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How Peace Corps service can spark the pursuit of professional passions

James and PCV in Madagascar collecting coconut flesh.

In the late 1990s, during her sophomore year at Morgan State University, Valencia James wanted to fulfill two goals upon graduation: to leave Baltimore and to help others. Joining the Peace Corps after graduation fulfilled both goals. Her service in Madagascar also planted the seed that would ultimately grow into a career in fashion design.

While skimming through a magazine during her sophomore year, James came across an ad for the Peace Corps with the famous tagline, “The toughest job you’ll ever love.” Coincidentally, she had just watched “The Josephine Baker Story” on television and was inspired by the entertainer’s Red Cross volunteer service during World War II. Soon after spotting the ad, James met with a Peace Corps recruiter.

To gain experience that would help her qualify for service, James began working for AmeriCorps and eventually submitted her application for the Peace Corps, listing the three regions she was interested in: West Africa, the Caribbean, and Latin America (applicants could not apply to specific countries at the time, but they now can). Upon graduation, James was invited to serve in Madagascar.

When James drove to the Peace Corps staging event in Philadelphia with her mother and aunt, she began to feel nervous. The feeling was amplified when she learned she was one of just two Black Volunteers in her cohort.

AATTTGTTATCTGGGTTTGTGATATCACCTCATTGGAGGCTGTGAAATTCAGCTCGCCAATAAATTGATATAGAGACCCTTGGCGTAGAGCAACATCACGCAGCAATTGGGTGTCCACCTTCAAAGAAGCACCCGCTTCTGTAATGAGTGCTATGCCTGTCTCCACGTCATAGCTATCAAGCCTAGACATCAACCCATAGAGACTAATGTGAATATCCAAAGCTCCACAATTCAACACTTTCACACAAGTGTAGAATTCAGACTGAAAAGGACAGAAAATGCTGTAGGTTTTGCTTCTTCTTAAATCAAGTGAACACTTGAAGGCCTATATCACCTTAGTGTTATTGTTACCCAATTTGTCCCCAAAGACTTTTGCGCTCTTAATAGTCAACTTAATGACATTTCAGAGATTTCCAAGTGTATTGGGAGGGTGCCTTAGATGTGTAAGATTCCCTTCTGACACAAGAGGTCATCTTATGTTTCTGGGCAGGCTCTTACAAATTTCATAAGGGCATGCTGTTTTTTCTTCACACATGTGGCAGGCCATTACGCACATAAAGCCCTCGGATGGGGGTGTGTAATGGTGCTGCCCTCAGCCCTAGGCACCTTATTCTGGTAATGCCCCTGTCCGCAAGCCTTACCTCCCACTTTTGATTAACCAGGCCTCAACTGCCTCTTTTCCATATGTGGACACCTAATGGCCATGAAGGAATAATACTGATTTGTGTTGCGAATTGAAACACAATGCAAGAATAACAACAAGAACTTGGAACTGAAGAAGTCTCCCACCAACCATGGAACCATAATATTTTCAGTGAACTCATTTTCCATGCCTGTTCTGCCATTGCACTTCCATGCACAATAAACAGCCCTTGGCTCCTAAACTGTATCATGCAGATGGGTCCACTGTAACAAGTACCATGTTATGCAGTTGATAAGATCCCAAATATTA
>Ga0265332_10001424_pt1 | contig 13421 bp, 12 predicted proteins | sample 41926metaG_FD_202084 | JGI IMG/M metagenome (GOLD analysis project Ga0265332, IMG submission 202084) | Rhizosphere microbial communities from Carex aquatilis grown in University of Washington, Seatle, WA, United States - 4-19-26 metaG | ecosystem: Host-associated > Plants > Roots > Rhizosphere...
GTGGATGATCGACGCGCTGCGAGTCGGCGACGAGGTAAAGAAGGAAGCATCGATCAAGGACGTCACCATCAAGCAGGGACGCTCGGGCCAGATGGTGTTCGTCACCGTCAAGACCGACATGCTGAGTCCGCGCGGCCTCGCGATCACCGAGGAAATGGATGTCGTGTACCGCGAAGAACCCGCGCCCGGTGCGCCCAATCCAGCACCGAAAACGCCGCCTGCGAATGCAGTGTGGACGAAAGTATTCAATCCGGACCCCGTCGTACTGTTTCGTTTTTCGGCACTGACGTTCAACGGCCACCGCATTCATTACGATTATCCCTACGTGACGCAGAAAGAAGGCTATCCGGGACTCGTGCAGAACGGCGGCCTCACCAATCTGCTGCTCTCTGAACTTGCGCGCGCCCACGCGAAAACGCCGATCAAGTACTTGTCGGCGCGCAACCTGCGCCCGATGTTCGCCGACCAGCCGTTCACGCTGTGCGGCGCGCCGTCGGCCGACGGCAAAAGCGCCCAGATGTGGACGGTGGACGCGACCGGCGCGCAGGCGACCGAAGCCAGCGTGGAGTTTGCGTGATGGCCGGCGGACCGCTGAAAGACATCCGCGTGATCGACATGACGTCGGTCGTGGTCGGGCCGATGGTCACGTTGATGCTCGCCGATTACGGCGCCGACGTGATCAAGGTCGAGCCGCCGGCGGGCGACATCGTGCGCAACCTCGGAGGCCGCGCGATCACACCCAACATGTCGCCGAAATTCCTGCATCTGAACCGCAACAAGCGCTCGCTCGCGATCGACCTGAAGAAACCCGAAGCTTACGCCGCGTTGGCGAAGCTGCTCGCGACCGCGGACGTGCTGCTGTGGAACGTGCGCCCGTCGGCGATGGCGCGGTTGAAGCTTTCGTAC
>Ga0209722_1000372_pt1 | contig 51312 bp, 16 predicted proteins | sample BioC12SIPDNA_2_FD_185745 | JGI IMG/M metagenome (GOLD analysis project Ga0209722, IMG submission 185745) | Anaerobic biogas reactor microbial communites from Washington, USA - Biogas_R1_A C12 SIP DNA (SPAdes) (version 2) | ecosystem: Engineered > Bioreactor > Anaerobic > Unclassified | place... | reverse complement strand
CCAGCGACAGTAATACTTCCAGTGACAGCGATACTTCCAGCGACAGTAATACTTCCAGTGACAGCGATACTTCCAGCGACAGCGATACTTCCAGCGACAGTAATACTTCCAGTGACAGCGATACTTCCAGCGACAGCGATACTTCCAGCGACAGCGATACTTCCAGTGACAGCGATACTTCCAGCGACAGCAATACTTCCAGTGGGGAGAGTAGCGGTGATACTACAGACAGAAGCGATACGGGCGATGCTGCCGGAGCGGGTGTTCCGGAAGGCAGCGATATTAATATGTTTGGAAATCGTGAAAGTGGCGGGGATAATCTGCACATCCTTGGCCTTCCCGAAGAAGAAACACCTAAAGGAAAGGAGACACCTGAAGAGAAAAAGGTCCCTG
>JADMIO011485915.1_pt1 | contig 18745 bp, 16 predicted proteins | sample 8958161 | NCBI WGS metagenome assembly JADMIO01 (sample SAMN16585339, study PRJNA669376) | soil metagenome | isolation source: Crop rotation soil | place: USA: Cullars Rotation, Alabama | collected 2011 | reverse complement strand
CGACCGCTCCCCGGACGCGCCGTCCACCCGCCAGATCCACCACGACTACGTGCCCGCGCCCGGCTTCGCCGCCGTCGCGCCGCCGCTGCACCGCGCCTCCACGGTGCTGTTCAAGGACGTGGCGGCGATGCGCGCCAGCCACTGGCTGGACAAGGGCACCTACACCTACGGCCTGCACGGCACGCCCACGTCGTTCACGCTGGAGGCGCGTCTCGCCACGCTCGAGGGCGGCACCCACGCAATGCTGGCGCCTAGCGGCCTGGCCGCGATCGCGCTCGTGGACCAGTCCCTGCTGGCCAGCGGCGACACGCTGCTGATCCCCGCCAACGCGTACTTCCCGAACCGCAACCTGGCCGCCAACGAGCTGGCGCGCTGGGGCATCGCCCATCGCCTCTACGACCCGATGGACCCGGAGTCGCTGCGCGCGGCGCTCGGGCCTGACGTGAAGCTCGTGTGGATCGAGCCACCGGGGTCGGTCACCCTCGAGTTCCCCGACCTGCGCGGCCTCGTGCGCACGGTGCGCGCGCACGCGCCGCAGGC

“Having grown up in Maryland and then attending an HBCU (Historically Black Colleges and Universities), I was always within a strong Black community,” James said. “At staging, it was only me and another girl who were Black. No one else looked like me in my cohort of 21 Volunteers.”

James collecting coconut flesh for a meal.
Valencia James prepares a meal during her service in Madagascar.

Perseverance was among the first skills James learned that day—a skill that was strengthened throughout her training and service in Madagascar, where she lived and worked in a community in the northeastern part of the country. Community members often seemed to lack patience with James as she learned to speak the local language. Her host family often remarked how another Volunteer was so mahay (adept) with the local language and pointedly asked James why she was not.

The cultural directness took some getting used to but, thanks to a prized boombox she’d brought from home, James soon discovered a way to connect with her community: a shared love of music and dance. On her boombox, James played music by Mary J. Blige and Sade. She taught community members popular dance moves from the States while they shared Malagasy music and taught her traditional Malagasy dances. This shared passion helped connect James to her community and fostered relationships that enabled her to thrive as a Volunteer.